Exploring how the SMCR - and especially Certification - can be implemented in the most effective way across the sector.

The Senior Managers and Certification Regime is a major regulatory change that will affect all banks and building societies. Responding to recommendations by the Parliamentary Commission on Banking Standards, the government and regulators have together developed a comprehensive framework to ensure better accountability and responsibility for behaviour, competence and culture in banks and building societies. The new framework provides an opportunity for the industry to focus on and demonstrate a culture of professionalism. We are working with firms and regulators to facilitate this, including areas where a common approach across firms could support both the objectives of the regime and the skills and development of the people covered by it.


Evaluating whether a more 'professional' approach to banking would improve behaviour and competence across the industry.

The Parliamentary Commission on Banking Standards found that 'banking culture has all too often been characterised by an absence of any sense of collective responsibility to uphold the reputation of the industry', and argued that a greater focus on professionalism could be an answer to this. Working with a leading team at the University of Leeds, we are researching the issues around professionalism in banking. In particular, we are reviewing how professional qualifications are currently used across the sector, and at whether a stronger role for professional bodies, along the lines seen in some other sectors, like medicine or law, would help raise standards. To inform this work and develop a rounded picture of 'professionalism' and what it means in banking, we are surveying banks and building societies, professional bodies and a wide range of other interested groups, including consumer bodies and investors.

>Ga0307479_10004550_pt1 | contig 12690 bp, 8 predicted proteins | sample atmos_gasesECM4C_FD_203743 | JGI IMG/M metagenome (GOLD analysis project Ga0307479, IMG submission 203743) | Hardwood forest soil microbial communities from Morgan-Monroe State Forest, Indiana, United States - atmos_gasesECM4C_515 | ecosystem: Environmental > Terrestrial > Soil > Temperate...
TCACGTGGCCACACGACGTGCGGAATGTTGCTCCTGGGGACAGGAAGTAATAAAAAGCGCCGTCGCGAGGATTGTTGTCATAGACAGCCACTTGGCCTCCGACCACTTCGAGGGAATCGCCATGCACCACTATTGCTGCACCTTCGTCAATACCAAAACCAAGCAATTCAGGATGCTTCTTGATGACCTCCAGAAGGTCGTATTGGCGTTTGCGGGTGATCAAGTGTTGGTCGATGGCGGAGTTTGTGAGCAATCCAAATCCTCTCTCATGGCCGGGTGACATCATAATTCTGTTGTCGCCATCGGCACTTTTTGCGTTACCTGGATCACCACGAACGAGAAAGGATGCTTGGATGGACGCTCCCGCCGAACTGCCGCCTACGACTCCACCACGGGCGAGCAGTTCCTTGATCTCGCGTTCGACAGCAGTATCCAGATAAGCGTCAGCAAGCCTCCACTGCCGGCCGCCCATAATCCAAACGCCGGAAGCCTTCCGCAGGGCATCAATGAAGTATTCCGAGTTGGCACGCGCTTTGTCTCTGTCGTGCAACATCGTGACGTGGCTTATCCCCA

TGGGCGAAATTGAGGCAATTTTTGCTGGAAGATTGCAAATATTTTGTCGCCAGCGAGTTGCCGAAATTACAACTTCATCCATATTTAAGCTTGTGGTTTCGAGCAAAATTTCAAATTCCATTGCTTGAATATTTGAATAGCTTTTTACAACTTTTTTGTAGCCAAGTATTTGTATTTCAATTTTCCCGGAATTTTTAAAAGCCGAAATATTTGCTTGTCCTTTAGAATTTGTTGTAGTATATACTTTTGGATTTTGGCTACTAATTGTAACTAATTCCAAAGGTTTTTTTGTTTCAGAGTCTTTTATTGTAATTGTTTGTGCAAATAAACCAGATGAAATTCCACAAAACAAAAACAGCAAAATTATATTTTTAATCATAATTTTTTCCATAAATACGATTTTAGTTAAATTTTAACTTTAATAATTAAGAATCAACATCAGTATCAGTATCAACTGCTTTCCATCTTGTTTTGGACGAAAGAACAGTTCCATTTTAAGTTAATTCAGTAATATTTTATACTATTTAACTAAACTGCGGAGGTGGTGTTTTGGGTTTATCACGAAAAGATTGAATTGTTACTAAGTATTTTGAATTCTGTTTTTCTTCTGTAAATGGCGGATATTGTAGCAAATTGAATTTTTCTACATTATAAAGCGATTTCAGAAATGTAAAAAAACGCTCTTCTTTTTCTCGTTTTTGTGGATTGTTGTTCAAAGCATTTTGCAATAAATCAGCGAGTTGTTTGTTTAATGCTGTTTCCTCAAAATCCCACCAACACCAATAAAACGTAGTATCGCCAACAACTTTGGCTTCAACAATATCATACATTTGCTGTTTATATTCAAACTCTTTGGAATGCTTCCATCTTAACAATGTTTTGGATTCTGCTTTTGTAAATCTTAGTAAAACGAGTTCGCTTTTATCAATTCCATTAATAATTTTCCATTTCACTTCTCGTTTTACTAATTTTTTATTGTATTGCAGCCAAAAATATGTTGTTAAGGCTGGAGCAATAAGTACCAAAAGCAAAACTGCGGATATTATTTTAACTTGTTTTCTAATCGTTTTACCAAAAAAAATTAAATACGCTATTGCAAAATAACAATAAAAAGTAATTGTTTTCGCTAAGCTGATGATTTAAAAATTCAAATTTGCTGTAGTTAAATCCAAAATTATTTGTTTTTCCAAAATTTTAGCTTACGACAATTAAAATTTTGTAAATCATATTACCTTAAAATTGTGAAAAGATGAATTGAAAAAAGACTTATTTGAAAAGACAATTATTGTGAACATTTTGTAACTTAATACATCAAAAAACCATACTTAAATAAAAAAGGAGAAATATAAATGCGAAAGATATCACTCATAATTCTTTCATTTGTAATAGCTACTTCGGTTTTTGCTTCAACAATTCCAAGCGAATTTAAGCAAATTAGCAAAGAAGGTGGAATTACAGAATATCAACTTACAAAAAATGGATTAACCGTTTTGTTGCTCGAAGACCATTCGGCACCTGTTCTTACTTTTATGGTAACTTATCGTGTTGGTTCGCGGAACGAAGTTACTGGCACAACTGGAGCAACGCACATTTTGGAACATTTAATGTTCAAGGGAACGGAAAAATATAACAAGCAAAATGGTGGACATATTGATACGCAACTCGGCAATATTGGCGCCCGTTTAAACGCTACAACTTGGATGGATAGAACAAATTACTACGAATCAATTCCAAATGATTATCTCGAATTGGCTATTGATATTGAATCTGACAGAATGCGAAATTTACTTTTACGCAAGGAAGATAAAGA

Providing an honest and impartial assessment to Boards of progress against objectives on behaviour, competence and culture.

The BSB assessment exercise presents Boards with an objective and impartial view of their firm's culture, identifying where things are working well and recommending areas for improvement. It draws on information not only from Boards and senior teams, but also from employees, investors (or members), trade unions, customer groups and other relevant bodies. In doing so, it will provide constructive challenge to each firm individually, while building a collective understanding of common issues across the industry, or sectors within it. We undertook our first annual assessment exercise in 2015 with ten firms (Barclays, Citi, HSBC Bank, Lloyds Banking Group, Metro Bank, Morgan Stanley International, Nationwide, RBS, Santander UK and Standard Chartered). The BSB itself will not publish individual assessment reports - each firm owns its own report - but key themes and messages will be set out in the BSB's annual report, the first of which will be published in Spring 2016. Given that Board engagement is central to the assessment work, only firms that have their headquarters in the UK are eligible for the full assessment exercise. All firms, including branches of firms headquartered overseas, will however be included in a focused membership-wide survey, which will allow each participating firm to benchmark itself against its peer group.